Balmar also announced a 30% across-the-board price reduction on AltMount Serpentine Conversion Kits. It applies to AltMount conversions for Yanmar, Volvo Penta, Westerbeke, Universal, Perkins/Sabre, Nanni, Vetus, and Ford/Lehman diesel engines. More information can be found at <http://www.balmar.net>.

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What's coming in . . . March 2016

For the love of sailboats

  • Catalina 25 review
  • Sea Sprite 23 feature
  • Herreshoff America catboat refit

Speaking seriously

  • Weather watch — Weather maps
  • LEDs for DIY
  • Tracing DC electrical faults
  • Boatyard awning
  • An unbreakable wind indicator
  • Through with through-bolts?
  • Winches are forever . . .
  • Jib-furler straightjacket
  • Bugs away!
  • Building settee cushions
  • Repairing portlights

What's more

  • Dinghy drama
  • Invisible flow
  • Reflections: Scent of a good old boat
  • Simple solutions: Makeshift gearshift
  • Quick and Easys: Flag flying without knots; The sailbag beanbag
  • New product launchings
  • The view from here: Double your pleasure
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Calendar

Frozen Assets Festival

February 5 – 7
The Edgewater on Lake Mendota
Madison, Wisconsin

The Four Lakes Ice Yacht Club is working to restore the Mary B, a classic A-type iceboat. The Mary B is a Class A Stern Steerer built by Frank Tetzlaff and Carl Bernard in 1947. She won fifteen major regatta titles with Carl Bernard and then Jim Payton as skippers and is an important part of Madison's history. If there's enough ice, the Mary B will be exhibited at the Frozen Assets Festival at the Edgewater on Mendota the weekend of Friday, February 5 through Sunday February 7, 2016. To learn more go to <http://www.iceboat.org>.

Progressive® Insurance Strictly Sail® Miami

February 11 – 15
Miamarina At Bayside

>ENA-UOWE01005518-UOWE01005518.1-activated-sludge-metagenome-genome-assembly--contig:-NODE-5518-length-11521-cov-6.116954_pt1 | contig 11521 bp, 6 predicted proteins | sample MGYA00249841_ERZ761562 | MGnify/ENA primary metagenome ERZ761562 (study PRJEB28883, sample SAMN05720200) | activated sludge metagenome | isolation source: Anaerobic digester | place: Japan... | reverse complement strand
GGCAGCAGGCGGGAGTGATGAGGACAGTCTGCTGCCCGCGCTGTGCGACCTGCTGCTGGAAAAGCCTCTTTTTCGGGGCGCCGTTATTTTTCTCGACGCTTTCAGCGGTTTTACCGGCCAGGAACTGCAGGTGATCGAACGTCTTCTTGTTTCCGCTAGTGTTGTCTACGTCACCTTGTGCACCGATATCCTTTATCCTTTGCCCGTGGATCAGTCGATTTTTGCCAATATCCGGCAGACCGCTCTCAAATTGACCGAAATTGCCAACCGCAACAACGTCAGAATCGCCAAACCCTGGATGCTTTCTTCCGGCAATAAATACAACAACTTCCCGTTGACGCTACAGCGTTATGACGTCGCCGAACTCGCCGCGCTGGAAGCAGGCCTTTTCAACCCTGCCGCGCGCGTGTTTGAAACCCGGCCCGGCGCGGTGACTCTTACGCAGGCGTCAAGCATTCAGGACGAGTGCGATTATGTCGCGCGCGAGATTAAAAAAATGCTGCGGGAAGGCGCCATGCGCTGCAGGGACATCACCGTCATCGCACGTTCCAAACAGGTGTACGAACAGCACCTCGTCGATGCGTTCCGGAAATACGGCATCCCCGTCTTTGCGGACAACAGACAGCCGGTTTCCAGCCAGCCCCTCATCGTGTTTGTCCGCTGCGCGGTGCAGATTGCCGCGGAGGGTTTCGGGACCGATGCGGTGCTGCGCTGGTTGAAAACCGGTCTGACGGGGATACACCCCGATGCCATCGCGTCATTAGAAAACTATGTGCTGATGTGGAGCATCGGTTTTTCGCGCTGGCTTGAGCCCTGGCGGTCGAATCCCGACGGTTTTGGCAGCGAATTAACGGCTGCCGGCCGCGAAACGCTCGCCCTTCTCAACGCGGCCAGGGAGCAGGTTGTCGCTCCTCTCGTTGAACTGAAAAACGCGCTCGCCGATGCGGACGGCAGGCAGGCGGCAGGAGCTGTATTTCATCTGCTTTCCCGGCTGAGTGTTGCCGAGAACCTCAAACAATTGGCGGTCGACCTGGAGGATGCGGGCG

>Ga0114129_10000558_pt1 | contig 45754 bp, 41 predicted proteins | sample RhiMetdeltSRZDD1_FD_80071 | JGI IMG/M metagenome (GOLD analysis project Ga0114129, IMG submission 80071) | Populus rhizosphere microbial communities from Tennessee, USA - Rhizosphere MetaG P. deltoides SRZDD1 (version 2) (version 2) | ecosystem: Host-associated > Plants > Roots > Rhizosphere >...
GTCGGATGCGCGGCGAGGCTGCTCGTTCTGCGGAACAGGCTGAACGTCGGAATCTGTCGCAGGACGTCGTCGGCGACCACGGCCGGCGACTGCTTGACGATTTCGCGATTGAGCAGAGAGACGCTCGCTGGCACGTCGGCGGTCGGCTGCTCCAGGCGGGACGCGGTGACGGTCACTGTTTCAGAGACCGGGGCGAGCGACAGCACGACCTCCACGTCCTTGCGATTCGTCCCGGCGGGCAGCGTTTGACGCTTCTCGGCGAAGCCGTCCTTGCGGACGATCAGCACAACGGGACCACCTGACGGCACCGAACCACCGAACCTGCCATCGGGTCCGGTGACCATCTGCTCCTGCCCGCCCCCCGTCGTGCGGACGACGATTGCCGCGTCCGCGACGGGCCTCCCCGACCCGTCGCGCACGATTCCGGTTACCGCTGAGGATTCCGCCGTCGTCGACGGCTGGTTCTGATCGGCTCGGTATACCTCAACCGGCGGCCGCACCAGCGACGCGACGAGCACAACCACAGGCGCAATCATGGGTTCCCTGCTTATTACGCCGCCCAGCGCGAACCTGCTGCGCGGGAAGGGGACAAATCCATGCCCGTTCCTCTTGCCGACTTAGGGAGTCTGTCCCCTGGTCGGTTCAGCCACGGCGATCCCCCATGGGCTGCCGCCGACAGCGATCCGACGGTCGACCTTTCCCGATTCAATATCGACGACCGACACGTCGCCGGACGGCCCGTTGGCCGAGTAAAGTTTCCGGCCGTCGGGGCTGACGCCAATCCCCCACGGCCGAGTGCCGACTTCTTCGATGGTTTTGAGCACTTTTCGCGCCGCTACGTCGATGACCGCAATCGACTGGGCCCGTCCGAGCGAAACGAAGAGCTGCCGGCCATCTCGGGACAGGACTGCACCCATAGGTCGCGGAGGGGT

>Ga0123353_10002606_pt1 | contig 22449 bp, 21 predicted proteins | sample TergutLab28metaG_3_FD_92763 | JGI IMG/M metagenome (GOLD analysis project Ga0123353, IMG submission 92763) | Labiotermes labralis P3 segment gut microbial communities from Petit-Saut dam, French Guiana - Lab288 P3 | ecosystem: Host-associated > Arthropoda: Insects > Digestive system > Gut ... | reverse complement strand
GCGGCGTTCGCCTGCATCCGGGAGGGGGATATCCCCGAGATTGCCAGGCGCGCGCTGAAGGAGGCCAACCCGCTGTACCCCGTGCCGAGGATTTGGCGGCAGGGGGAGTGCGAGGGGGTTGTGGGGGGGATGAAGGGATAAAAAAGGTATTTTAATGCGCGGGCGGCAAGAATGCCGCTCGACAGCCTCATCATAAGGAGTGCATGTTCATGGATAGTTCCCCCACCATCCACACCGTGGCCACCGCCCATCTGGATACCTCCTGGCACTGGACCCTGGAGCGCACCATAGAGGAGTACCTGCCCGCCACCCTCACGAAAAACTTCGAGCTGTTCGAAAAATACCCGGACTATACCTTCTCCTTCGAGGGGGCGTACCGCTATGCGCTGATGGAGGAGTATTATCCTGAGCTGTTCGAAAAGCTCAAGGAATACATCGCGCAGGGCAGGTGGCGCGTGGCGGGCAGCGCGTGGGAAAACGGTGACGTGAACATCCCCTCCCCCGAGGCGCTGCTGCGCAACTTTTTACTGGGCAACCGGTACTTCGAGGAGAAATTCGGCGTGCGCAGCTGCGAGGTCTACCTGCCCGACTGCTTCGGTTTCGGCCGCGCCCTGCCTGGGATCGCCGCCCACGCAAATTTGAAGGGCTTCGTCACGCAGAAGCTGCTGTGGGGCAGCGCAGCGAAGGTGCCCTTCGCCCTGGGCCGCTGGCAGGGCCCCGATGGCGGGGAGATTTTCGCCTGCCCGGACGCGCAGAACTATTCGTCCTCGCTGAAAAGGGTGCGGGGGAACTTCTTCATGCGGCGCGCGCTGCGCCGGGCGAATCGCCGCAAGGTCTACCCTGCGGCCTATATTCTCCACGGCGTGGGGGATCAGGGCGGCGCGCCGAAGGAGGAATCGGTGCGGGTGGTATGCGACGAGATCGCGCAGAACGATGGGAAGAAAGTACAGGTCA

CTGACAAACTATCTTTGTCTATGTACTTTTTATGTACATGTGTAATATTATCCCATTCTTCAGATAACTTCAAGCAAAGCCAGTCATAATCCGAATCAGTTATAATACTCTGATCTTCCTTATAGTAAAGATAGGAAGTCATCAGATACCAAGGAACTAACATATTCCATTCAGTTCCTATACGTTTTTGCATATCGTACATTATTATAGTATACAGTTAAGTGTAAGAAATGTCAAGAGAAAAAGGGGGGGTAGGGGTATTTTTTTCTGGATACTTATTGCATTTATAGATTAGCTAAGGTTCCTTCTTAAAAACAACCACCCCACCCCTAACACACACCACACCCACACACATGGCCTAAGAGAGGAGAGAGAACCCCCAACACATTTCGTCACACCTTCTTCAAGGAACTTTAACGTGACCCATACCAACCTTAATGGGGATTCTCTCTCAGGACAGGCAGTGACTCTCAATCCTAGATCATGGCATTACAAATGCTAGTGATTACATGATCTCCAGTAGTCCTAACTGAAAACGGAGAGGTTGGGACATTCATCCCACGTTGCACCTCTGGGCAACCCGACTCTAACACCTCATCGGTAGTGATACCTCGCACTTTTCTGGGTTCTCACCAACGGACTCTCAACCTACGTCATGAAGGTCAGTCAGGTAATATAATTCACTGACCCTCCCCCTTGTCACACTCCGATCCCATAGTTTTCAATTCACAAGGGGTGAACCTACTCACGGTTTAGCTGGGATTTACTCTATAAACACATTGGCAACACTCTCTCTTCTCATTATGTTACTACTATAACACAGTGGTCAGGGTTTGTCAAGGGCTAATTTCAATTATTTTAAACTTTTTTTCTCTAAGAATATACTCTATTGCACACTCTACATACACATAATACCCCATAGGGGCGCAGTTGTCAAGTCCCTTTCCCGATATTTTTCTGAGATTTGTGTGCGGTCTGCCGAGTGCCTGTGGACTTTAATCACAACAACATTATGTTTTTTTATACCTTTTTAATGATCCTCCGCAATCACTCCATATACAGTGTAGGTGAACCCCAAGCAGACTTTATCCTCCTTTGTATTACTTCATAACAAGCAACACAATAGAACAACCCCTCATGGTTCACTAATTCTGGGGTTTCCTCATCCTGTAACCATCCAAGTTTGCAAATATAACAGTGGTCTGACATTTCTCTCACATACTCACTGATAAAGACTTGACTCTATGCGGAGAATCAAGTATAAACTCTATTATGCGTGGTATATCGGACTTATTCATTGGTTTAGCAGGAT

Miami, Florida

It's the sailing event of the season! The fun begins Thursday (Trade Day), February 11, and will not end until the final bell sounds Monday, February 15. This five-day spectacular sailing event features the best of the best the sailing industry has to offer. You'll find the latest and the greatest from boat builders across the globe. Come out to see, shop, and test sail some of the newest sailboat designs. Nearly 150 booths and land displays will feature sailing gear, accessories, and hardware from the industry's top suppliers. For more information go, to <http://www.strictlysailmiami.com>.

Maine Boat Builders Show

March 17 – 20
58 Fore Street, Portland, Maine

The Maine Boat Builders Show features a gathering of the finest fiberglass and wooden custom boat builders on the East Coast. Also exhibiting will be numerous manufacturers of boating equipment. Sailboats, powerboats, canoes, kayaks, and rowing boats will be displayed with the builders there to discuss and sell their work. For more information go to: <http://www.portlandcompany.com/boatShow>

Southwest International In-Water Boat Show

March 17 – 20
South Shore Harbour Marina
2501 South Shore Blvd
League City, Texas

This exciting event on Clear Lake, in Bay Area Houston, features boats ranging in size from 10 feet to 100 feet, both freshwater and saltwater, ready for boarding and viewing — with pre-season specials and dealer incentive programs available on many models.

On shore, over 200 vendors will offer a variety of services and products for the boating and outdoor lifestyle, including fishing gear, engines, apparel and outdoor equipment, in addition to a full range of marine electronics, sailing gear, accessories, and hardware from top industry names.

For more information go to <http://southwestinternationalboatshow.com>

Strictly Sail Pacific

April 7 – 10
Richmond, California

Strictly Sail Pacific Boat Show, the largest and oldest in-water sailboat show on the West Coast, will move to the historic Craneway Pavilion and Marina Bay Yacht Harbor in Richmond, California, beginning in April 2016. Richmond's historic waterfront offers an awe-inspiring panorama of the Bay and the San Francisco skyline. For more information: <http://strictlysailpacific.com>.